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3D chess: China, India, US

Thursday 9 December, 2010

I checked out this event CHINA, INDIA, AND THE UNITED STATES: THREE-DIMENSIONAL CHESS IN THE 21ST CENTURY hosted by the Chicago Council on Global Affairs featuring Robert Kaplan of the Atlantic.  Here’s what he posited:

The Indian & western Pacific oceans are becoming the nexus of the world.  90% of goods travel by sea through them.  Eurasia is a group of interlocking parts:  India & China are investing in Iran for their oil.  But there are risks because predictable monsoons are required for agriculture, but dangerous over the Indonesian straits.  Sailing distances became calculable.  They are constructing a trading network without Americans, where China is the 1st among many equals.  The US Navy has plateaued @ 286 ships, but China will have more submarines in the water than the US will, so the US presence is becoming less dominant.  India & China are separated by the Himilayas & slowing becoming rivals with overlapping spheres of influence.  China is building ports in Pakistan, Burma, & Bangladesh, effectively surrounding India, but naval bases in those places would be too provocative.  Both countries are keen to manage the region.  China gets its energy from the Middle East & wants to build a pipeline that winds north of Pakistan.  India has new reverence for Viceroy Kerzon, who supported the power of shadow zones of influence.  They compete most in Burma, which is a hub of natural resources that China wants to acquire.  Unlike the US which promotes the ideology of democratic capitalism & the former USSR which promoted communism, China expands by promoting no ideology.  As global demand for energy grows by 50%, 1/2 of that will go to China & India.  While European defense budgets decline, those in the Asia/Pacific & Japan rise, & China’s to the point where they have the world’s 2nd largest navy.  Historically Asia fielded unsophisticated land armies focused inward, they are now oriented more outwards.  The military is a product of liberal economics & follows commerce.  There are 4 key areas of contention in central Asia:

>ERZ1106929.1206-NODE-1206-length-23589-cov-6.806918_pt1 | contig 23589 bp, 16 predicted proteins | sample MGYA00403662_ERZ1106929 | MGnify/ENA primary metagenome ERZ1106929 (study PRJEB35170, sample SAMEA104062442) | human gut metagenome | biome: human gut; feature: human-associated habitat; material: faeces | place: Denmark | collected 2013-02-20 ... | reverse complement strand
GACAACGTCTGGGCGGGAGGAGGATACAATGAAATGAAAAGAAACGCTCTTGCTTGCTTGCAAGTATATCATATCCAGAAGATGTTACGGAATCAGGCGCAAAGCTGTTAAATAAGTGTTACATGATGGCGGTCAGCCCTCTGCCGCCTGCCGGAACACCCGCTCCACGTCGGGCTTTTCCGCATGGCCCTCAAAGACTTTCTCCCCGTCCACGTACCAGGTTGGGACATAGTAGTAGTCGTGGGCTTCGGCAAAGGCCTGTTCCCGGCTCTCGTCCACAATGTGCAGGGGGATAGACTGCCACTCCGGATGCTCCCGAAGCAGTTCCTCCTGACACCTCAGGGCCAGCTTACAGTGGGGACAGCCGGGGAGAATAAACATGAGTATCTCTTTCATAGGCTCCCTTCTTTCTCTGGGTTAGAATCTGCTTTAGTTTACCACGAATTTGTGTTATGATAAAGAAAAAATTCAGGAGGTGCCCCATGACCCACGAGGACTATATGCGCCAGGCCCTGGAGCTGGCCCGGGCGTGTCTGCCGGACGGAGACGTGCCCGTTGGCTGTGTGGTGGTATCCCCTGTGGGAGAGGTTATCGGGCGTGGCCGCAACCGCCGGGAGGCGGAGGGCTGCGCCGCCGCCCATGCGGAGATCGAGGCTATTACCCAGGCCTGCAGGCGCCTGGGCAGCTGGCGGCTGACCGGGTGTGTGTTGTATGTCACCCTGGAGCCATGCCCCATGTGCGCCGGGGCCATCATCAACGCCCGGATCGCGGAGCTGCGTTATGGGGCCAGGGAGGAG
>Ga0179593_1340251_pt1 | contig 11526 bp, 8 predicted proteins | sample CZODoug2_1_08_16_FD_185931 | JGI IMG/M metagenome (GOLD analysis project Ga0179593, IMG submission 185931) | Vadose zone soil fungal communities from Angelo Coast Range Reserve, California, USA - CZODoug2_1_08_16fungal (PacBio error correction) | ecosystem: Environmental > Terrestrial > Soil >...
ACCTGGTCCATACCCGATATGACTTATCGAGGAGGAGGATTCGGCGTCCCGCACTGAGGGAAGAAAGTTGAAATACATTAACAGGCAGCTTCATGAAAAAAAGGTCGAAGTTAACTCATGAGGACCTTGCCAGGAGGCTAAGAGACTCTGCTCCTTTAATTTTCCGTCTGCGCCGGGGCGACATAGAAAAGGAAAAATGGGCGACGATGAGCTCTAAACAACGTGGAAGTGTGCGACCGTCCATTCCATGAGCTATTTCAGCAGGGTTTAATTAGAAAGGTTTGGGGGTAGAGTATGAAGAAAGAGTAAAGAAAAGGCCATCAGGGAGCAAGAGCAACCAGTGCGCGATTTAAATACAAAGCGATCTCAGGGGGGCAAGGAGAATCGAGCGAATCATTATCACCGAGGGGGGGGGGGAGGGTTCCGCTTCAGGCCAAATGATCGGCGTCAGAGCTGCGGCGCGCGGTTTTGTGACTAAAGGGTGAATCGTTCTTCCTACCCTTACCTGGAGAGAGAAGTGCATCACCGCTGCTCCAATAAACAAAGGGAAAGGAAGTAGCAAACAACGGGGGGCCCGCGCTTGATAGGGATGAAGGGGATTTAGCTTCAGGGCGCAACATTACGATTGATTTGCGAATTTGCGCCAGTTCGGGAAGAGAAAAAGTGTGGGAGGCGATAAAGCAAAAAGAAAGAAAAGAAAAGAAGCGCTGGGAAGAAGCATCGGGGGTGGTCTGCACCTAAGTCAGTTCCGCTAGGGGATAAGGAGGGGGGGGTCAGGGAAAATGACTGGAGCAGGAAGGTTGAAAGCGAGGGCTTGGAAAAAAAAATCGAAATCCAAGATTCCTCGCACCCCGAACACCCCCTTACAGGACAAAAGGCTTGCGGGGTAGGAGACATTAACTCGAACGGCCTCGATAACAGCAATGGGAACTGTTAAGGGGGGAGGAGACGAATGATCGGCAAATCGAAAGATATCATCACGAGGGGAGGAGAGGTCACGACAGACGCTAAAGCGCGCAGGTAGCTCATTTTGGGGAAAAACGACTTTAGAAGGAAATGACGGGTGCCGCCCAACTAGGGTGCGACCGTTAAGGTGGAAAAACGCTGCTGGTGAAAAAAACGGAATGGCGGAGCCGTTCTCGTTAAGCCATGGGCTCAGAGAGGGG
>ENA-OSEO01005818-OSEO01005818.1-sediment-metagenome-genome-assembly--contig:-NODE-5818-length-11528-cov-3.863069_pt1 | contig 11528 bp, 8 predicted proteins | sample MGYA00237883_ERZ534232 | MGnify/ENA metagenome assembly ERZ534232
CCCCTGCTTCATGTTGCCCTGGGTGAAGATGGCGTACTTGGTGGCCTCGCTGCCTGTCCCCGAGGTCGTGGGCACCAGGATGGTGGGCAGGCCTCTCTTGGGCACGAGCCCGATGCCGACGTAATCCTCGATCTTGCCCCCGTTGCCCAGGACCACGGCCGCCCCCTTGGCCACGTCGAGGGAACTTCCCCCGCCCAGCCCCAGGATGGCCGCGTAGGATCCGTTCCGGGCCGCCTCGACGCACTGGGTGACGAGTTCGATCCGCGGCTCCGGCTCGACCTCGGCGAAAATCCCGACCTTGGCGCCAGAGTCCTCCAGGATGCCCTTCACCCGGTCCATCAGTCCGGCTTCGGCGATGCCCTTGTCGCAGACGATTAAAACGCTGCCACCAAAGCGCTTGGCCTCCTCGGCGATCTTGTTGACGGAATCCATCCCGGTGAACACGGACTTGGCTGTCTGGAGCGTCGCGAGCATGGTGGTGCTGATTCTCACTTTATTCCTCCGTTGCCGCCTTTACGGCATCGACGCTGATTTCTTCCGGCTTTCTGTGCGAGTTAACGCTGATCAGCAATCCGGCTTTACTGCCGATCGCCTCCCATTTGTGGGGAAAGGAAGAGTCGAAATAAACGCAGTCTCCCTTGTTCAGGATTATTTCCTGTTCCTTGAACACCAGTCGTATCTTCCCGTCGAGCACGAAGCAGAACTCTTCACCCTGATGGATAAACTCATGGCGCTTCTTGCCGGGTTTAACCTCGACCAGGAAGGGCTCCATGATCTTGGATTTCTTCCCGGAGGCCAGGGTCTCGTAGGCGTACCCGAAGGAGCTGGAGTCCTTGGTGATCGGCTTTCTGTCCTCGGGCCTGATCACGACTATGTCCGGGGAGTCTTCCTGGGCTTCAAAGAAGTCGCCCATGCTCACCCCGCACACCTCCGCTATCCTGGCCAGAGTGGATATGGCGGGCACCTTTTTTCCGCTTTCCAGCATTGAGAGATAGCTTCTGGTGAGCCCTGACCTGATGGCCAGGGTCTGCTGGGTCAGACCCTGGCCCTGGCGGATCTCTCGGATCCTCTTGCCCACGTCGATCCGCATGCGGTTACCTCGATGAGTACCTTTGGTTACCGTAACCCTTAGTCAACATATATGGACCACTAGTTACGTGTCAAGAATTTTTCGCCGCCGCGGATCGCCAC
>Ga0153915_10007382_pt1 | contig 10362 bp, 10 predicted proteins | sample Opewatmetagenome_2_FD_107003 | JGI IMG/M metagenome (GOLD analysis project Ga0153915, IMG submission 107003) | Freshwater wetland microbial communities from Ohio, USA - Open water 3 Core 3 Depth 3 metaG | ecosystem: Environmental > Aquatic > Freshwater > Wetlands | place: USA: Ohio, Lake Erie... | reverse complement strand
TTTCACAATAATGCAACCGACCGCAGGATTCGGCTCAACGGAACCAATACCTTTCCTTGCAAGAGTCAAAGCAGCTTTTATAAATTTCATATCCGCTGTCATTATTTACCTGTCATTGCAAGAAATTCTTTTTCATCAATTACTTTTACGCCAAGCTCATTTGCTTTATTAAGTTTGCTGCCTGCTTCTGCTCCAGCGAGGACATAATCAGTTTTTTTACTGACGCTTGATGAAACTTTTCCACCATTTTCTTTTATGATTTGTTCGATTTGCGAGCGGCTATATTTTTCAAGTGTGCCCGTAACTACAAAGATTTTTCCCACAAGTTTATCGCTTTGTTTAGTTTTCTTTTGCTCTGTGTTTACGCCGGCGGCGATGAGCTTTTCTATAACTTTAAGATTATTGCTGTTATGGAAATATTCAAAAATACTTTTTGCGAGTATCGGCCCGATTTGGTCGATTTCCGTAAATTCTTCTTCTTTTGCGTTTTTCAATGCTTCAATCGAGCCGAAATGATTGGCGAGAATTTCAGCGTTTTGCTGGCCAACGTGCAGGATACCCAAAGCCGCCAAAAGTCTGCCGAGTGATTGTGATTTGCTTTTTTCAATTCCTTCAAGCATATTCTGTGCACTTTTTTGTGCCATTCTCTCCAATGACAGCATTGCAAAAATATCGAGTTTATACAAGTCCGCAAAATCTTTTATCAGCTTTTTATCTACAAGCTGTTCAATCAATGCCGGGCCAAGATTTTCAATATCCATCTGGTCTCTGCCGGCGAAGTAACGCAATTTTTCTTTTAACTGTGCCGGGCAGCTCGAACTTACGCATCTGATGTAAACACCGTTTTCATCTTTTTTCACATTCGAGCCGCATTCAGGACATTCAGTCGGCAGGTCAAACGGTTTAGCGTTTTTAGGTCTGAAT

1. Afghanistan, which will build pipelines if stability holds
  2. Sri Lanka, where after we pulled out after their most recent war, China moved in to fill the vacuum
  3. South China Sea, China’s Caribbean, which they seek to control the international waterway, as the US is allying with VietNam
  4. Taiwan, which has 270 flights to China, but is also the target of 1300 short range ballistic missiles, which are peacefully intimidating.  As China moves outwards to dominate island chains, the US will not be able to defend them by 2020.

We are seeing the beginning of a multipolar military world.

Q&A:

  • the US is in a conundrum:  it can no longer be the world’s policeman, but can’t abandon this role either
  • Japan rising is good for the US, stability in Pakistan & Afghanistan is better for China
  • Neither is inherently threatening/there is no competing ideology:  we need to reach out to China & build a web of ties as we lessen dependence on each country
  • bilateral relations are deep & rich:  no 1 will use the term “contain” & reach out to them @ the same time
  • India is democratic & things get done despite government/China is not monolithic, but gets things done, in some ways because of government, so they’re not real rivals yet
  • Obama’s support for adding India to the UN Security Council is a good thing
  • 1 problem is focus on Iraq, Afghanistan, & Pakistaon leaves no focus anywhere else
  • Obama’s special envoys are more effective than the Pentagon & State Dept, which consider these things all the time
  • a formerly pro-Western Thailand is now divided & weaker, which makes it easier for China
  • India is not as dynamic as China, but more stable:  China could have upheavals & will have to move away from a 1 party system
  • we need to hold Pakistan together
  • Russia just opened a pipeline to China, but is afraid & distrustful that they’re outnumbered
  • we must support free trade to extract minerals from Afghanistan
  • China is unresponsive to US Defense/military outreach
  • Iran is containable-we need to be patient & facilitate regime shift
  • unlike Europe, in this area, a multipolar world is more unstable than a unipolar world

Pardon me if this is all over the map, but that’s the speaker & not me, the reporter here.

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